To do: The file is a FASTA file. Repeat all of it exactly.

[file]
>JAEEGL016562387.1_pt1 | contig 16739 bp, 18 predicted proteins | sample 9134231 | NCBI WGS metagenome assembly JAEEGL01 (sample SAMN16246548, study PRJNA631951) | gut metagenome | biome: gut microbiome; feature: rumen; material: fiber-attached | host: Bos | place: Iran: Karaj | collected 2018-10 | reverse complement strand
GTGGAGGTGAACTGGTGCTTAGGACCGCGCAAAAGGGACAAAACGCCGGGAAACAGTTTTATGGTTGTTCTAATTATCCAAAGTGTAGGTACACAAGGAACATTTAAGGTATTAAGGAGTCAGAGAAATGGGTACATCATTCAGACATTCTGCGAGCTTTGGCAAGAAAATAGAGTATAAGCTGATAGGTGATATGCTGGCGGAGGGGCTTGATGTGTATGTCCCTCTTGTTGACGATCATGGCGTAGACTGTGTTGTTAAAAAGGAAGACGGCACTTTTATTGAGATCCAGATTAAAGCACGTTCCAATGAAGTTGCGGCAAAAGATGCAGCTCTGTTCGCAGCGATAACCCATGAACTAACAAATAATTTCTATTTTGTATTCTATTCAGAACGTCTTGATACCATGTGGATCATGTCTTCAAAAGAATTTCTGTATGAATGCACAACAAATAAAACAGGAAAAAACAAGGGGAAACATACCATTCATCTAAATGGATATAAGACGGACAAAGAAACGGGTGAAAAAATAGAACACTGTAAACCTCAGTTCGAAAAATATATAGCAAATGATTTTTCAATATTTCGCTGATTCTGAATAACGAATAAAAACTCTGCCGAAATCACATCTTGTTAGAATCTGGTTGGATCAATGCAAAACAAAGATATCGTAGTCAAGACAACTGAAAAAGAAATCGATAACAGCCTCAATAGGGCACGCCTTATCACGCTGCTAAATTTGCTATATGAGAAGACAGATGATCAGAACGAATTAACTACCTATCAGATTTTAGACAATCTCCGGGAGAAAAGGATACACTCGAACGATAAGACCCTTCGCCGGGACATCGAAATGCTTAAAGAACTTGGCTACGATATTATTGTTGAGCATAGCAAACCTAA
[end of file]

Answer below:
>JAEEGL016562387.1_pt1 | contig 16739 bp, 18 predicted proteins | sample 9134231 | NCBI WGS metagenome assembly JAEEGL01 (sample SAMN16246548, study PRJNA631951) | gut metagenome | biome: gut microbiome; feature: rumen; material: fiber-attached | host: Bos | place: Iran: Karaj | collected 2018-10 | reverse complement strand
GTGGAGGTGAACTGGTGCTTAGGACCGCGCAAAAGGGACAAAACGCCGGGAAACAGTTTTATGGTTGTTCTAATTATCCAAAGTGTAGGTACACAAGGAACATTTAAGGTATTAAGGAGTCAGAGAAATGGGTACATCATTCAGACATTCTGCGAGCTTTGGCAAGAAAATAGAGTATAAGCTGATAGGTGATATGCTGGCGGAGGGGCTTGATGTGTATGTCCCTCTTGTTGACGATCATGGCGTAGACTGTGTTGTTAAAAAGGAAGACGGCACTTTTATTGAGATCCAGATTAAAGCACGTTCCAATGAAGTTGCGGCAAAAGATGCAGCTCTGTTCGCAGCGATAACCCATGAACTAACAAATAATTTCTATTTTGTATTCTATTCAGAACGTCTTGATACCATGTGGATCATGTCTTCAAAAGAATTTCTGTATGAATGCACAACAAATAAAACAGGAAAAAACAAGGGGAAACATACCATTCATCTAAATGGATATAAGACGGACAAAGAAACGGGTGAAAAAATAGAACACTGTAAACCTCAGTTCGAAAAATATATAGCAAATGATTTTTCAATATTTCGCTGATTCTGAATAACGAATAAAAACTCTGCCGAAATCACATCTTGTTAGAATCTGGTTGGATCAATGCAAAACAAAGATATCGTAGTCAAGACAACTGAAAAAGAAATCGATAACAGCCTCAATAGGGCACGCCTTATCACGCTGCTAAATTTGCTATATGAGAAGACAGATGATCAGAACGAATTAACTACCTATCAGATTTTAGACAATCTCCGGGAGAAAAGGATACACTCGAACGATAAGACCCTTCGCCGGGACATCGAAATGCTTAAAGAACTTGGCTACGATATTATTGTTGAGCATAGCAAACCTAA